Our study suggests that there is a strong association between constrictive bronchiolitis and exercise limitation in a cohort of soldiers who served in the Middle East. Constrictive bronchiolitis, a very rare finding in otherwise healthy, young adults, is most commonly reported in patients with rheumatologic disorders or in those who have undergone organ transplantation. The disorder is also associated with inhalational exposure to nitrogen dioxide, sulfur dioxide, inorganic dust, fly ash, and the diacetyl used in the manufacture of microwave popcorn.15-20
The majority of biopsy samples obtained from soldiers in our study showed polarizable material consistent with the inhalation of particulate matter, even though most of the soldiers were lifelong nonsmokers. Most of the biopsy samples also showed thickening of the arteriolar wall or occlusion in adjacent arterioles, a finding also seen with toxic inhalation.21
The soldiers who were initially evaluated in this series had prolonged exposure to toxic levels of sulfur dioxide associated with the Mosul sulfurmine fire, and we expected that the finding of constrictive bronchiolitis would be limited to this group. Over time, however, a number of soldiers without exposure to the sulfur-mine fire presented with similar exercise limitations. This group causes particular concern, since their potential toxic exposures are shared by most personnel who were deployed to Iraq and Afghanistan. These common exposures include open-air burn pits, in which solid waste was routinely incinerated in close proximity to living quarters, and desert dust storms of such severity that they obscured visibility. The presenting symptoms, smoking histories, evaluations, and biopsy samples of the 10 soldiers who did not report exposure to the sulfurmine fire were indistinguishable from those of the 28 soldiers who did report such exposure.
The diagnosis of constrictive bronchiolitis is challenging, especially in the absence of known predisposing conditions. Typically, patients have nonspecific respiratory symptoms and have an exercise limitation that is disproportionate to findings on pulmonary-function testing,15,16,21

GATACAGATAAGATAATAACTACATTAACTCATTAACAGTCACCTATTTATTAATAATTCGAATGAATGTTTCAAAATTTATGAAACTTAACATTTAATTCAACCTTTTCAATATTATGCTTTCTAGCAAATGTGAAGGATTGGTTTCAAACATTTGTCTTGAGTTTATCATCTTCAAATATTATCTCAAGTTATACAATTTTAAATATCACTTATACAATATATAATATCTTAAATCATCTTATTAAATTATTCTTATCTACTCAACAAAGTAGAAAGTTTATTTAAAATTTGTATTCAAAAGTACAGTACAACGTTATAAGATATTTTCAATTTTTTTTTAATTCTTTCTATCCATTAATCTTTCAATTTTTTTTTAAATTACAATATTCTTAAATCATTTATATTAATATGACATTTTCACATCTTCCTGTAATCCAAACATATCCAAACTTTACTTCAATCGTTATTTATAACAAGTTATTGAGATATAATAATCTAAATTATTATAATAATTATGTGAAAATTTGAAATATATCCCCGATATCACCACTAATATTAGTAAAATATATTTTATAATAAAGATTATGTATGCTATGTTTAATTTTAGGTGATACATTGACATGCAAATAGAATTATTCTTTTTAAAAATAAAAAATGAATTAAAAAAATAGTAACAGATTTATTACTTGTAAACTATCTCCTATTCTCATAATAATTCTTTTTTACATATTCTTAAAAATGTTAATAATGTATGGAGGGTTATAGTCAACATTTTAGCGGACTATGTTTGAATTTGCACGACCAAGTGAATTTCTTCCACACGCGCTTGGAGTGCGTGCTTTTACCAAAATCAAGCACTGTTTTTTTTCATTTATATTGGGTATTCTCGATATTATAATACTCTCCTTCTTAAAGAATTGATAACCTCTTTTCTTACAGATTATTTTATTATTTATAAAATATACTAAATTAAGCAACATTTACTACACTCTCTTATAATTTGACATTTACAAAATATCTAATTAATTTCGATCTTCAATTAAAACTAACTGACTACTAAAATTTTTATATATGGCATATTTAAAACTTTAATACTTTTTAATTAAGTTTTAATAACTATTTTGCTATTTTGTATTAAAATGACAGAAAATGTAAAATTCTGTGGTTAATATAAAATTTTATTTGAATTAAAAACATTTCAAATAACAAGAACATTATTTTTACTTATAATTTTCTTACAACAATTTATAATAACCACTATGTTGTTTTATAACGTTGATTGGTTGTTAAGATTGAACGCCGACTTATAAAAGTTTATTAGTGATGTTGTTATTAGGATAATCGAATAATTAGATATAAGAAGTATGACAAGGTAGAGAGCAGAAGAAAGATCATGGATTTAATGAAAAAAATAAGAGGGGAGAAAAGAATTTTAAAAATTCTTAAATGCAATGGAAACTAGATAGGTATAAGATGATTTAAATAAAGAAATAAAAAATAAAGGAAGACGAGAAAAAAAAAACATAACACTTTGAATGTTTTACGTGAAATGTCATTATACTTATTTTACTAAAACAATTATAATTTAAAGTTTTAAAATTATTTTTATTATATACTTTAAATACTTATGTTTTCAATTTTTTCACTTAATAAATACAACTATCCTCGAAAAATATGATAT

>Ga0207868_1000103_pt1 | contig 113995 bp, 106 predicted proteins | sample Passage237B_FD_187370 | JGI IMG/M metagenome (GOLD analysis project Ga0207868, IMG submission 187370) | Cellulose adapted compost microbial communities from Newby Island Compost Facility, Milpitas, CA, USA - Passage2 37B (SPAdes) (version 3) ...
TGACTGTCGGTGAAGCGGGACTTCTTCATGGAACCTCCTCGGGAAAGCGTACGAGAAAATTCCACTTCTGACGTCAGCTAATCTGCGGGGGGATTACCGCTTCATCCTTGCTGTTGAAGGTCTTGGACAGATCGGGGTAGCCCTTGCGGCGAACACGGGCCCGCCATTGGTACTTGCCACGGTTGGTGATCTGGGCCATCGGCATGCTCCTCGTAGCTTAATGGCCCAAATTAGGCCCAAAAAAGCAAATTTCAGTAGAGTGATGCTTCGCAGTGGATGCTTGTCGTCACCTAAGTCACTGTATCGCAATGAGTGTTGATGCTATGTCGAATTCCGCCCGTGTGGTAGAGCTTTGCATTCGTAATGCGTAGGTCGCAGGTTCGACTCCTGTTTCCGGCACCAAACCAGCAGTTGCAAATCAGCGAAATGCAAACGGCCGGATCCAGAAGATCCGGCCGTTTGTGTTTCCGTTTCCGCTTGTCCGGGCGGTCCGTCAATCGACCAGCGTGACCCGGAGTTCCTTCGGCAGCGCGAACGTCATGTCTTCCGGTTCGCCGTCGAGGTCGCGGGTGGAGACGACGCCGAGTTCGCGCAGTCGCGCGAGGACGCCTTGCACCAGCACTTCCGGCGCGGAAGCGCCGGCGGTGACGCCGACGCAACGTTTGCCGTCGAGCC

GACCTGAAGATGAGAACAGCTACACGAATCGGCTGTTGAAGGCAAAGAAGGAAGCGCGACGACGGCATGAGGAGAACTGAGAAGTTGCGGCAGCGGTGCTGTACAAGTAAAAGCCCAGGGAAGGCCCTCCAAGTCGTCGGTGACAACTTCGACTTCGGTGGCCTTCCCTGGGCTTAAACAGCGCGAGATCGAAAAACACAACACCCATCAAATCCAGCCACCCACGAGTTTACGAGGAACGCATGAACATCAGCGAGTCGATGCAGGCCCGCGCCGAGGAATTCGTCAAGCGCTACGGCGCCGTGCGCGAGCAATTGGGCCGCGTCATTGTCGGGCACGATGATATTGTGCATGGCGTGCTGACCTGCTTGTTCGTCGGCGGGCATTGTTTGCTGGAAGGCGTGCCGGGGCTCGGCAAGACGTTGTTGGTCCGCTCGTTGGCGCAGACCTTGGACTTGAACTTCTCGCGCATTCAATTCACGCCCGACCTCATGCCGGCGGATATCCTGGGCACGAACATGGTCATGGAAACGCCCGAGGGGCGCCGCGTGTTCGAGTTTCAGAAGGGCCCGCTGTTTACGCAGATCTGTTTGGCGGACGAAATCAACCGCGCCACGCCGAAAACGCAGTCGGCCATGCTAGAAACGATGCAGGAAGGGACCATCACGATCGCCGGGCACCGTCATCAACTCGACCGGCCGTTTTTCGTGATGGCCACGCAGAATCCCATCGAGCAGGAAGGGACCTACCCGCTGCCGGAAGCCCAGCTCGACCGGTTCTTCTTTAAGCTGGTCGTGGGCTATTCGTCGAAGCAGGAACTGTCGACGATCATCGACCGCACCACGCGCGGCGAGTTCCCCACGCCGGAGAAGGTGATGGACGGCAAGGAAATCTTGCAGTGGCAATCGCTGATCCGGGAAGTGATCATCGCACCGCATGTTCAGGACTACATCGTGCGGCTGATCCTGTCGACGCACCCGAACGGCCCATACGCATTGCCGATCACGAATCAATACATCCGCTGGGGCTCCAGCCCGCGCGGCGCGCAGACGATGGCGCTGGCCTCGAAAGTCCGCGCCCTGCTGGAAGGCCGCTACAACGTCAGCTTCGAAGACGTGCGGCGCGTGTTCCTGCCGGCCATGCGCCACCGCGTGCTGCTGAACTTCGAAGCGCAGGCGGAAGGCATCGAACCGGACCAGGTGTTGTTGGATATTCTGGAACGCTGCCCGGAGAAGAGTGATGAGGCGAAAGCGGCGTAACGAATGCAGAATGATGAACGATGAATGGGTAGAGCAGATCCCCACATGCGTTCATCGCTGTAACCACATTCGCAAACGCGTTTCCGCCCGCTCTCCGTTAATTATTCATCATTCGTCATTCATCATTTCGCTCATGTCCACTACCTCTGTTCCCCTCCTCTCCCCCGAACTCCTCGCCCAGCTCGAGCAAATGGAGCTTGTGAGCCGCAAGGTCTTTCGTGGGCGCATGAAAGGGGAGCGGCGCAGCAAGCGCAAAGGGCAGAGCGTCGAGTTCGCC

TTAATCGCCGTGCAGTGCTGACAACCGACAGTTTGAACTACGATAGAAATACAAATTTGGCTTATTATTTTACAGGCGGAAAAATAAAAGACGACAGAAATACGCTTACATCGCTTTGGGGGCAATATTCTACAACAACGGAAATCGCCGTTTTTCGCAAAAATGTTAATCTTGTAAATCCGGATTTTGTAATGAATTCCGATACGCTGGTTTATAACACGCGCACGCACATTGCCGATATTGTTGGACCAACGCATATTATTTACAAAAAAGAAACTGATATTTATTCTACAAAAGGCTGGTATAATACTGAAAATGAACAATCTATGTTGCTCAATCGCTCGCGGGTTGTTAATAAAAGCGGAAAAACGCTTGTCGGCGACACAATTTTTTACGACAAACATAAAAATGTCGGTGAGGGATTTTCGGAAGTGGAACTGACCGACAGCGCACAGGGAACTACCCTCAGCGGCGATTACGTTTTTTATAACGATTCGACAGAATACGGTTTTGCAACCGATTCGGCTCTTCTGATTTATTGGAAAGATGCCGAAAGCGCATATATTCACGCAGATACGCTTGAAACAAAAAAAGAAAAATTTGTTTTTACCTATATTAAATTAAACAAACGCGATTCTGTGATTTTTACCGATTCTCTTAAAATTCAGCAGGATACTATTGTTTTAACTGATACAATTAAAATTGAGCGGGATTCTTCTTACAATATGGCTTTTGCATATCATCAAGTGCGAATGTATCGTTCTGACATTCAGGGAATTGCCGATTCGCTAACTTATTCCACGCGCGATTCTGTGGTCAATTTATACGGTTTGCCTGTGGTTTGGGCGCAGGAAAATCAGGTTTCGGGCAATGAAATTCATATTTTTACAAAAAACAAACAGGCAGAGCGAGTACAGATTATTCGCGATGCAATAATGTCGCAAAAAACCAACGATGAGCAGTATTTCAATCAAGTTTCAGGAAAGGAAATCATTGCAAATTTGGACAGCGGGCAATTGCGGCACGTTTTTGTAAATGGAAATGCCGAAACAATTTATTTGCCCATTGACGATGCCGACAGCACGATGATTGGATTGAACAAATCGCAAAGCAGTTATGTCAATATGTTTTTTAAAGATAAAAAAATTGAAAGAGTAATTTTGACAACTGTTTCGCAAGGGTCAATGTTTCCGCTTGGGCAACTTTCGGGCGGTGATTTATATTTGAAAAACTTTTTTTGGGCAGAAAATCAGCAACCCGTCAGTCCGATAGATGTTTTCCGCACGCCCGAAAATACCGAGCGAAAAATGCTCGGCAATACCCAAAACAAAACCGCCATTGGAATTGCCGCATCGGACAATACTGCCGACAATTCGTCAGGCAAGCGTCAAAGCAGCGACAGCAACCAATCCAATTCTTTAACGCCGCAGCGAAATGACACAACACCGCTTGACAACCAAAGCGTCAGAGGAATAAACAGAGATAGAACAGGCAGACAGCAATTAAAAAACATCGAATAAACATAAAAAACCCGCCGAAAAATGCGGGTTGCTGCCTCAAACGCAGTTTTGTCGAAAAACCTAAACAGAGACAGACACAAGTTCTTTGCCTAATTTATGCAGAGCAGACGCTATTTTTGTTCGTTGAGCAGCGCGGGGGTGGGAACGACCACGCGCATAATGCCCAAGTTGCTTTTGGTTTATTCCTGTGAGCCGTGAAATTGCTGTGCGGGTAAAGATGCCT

which are frequently normal or mildly abnormal with both obstructive and restrictive patterns.17
In the soldiers in our study, results on pulmonary-function testing tended toward the lower limit of the normal range, as compared with population control subjects, but were significantly lower than those in a group of historical military control subjects.9
Ideally, we would have compared pulmonary function before deployment with measures after deployment, but only one of the soldiers in our study had undergone spirometry before deployment. His post-deployment FEV1
and FVC measurements were much lower than his predeployment values, with the FEV1
dropping from 5.09 liters to 3.91 liters (a decrease from 116% to 94% of the predicted value) and the FVC dropping from 5.77 liters to 4.58 liters (a decrease from 107% to 89% of the predicted value). Despite this accelerated decline in lung function, the results of post-deployment pulmonary-function testing remained within the normal range for this soldier.
Radiologic imaging generally did not suggest the presence of constrictive bronchiolitis among the soldiers in our study. Only a few soldiers had high-resolution CT showing the centrilobular nodularity or expiratory air trapping that can be associated with constrictive bronchiolitis. Several studies have reported normal imaging in patients with constrictive bronchiolitis because of the absence of associated alveolar disease.22-25
We cannot estimate the absolute prevalence of histologic bronchiolitis among soldiers, since the results of analyses of biopsy samples from an asymptomatic group of soldiers who have served in the theater of war have not been reported. The comparison between findings in the soldiers in our study and those in historical military controls is weakened because the control group was slightly younger and had a lower mean body-mass index than the soldiers in our study, a limitation that was attenuated by comparisons of the percent predicted values for the two groups. Despite these differences in demographics, the comparisons between the soldiers in our study and historical military control subjects were more appropriate than comparisons with the general population, given the standards of physical fitness required by military service.
Additional studies are needed to evaluate the particulate matter observed in many biopsy samples obtained from these soldiers. The correlation between the composition of the particulate matter with environmental exposures could lead to enhanced protective measures for soldiers in future deployments in the Middle East and elsewhere.
In summary, we found a high prevalence of constrictive bronchiolitis, an otherwise rare illness, in the 80 soldiers we evaluated. Evaluation for constrictive bronchiolitis should be considered among returning veterans who report having exercise limitations and who have essentially normal results on imaging and physiological studies.